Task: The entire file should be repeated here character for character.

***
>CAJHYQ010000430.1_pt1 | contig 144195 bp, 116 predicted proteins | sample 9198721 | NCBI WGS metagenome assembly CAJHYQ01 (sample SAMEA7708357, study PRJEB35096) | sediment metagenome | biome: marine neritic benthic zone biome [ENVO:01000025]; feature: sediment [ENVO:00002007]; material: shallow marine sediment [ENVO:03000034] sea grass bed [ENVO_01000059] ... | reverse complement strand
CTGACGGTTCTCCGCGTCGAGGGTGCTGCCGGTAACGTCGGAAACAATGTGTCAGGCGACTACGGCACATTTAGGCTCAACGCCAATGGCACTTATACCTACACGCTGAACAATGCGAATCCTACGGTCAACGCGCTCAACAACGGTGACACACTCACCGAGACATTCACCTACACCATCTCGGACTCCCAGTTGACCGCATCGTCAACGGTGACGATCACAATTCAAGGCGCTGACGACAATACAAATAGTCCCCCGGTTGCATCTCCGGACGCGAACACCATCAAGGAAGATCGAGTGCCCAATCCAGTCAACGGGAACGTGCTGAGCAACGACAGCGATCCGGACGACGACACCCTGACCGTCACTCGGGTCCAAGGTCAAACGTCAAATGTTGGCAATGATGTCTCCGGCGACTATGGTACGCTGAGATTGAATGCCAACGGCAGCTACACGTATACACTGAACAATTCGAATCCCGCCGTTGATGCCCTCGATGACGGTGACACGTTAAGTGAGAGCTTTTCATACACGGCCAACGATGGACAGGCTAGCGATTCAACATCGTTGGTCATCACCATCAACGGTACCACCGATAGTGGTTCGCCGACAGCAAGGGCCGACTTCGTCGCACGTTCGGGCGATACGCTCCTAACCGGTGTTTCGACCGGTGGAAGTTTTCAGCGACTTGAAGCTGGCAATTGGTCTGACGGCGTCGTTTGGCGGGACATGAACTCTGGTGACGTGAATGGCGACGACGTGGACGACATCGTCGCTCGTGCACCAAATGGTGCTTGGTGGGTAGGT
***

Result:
>CAJHYQ010000430.1_pt1 | contig 144195 bp, 116 predicted proteins | sample 9198721 | NCBI WGS metagenome assembly CAJHYQ01 (sample SAMEA7708357, study PRJEB35096) | sediment metagenome | biome: marine neritic benthic zone biome [ENVO:01000025]; feature: sediment [ENVO:00002007]; material: shallow marine sediment [ENVO:03000034] sea grass bed [ENVO_01000059] ... | reverse complement strand
CTGACGGTTCTCCGCGTCGAGGGTGCTGCCGGTAACGTCGGAAACAATGTGTCAGGCGACTACGGCACATTTAGGCTCAACGCCAATGGCACTTATACCTACACGCTGAACAATGCGAATCCTACGGTCAACGCGCTCAACAACGGTGACACACTCACCGAGACATTCACCTACACCATCTCGGACTCCCAGTTGACCGCATCGTCAACGGTGACGATCACAATTCAAGGCGCTGACGACAATACAAATAGTCCCCCGGTTGCATCTCCGGACGCGAACACCATCAAGGAAGATCGAGTGCCCAATCCAGTCAACGGGAACGTGCTGAGCAACGACAGCGATCCGGACGACGACACCCTGACCGTCACTCGGGTCCAAGGTCAAACGTCAAATGTTGGCAATGATGTCTCCGGCGACTATGGTACGCTGAGATTGAATGCCAACGGCAGCTACACGTATACACTGAACAATTCGAATCCCGCCGTTGATGCCCTCGATGACGGTGACACGTTAAGTGAGAGCTTTTCATACACGGCCAACGATGGACAGGCTAGCGATTCAACATCGTTGGTCATCACCATCAACGGTACCACCGATAGTGGTTCGCCGACAGCAAGGGCCGACTTCGTCGCACGTTCGGGCGATACGCTCCTAACCGGTGTTTCGACCGGTGGAAGTTTTCAGCGACTTGAAGCTGGCAATTGGTCTGACGGCGTCGTTTGGCGGGACATGAACTCTGGTGACGTGAATGGCGACGACGTGGACGACATCGTCGCTCGTGCACCAAATGGTGCTTGGTGGGTAGGT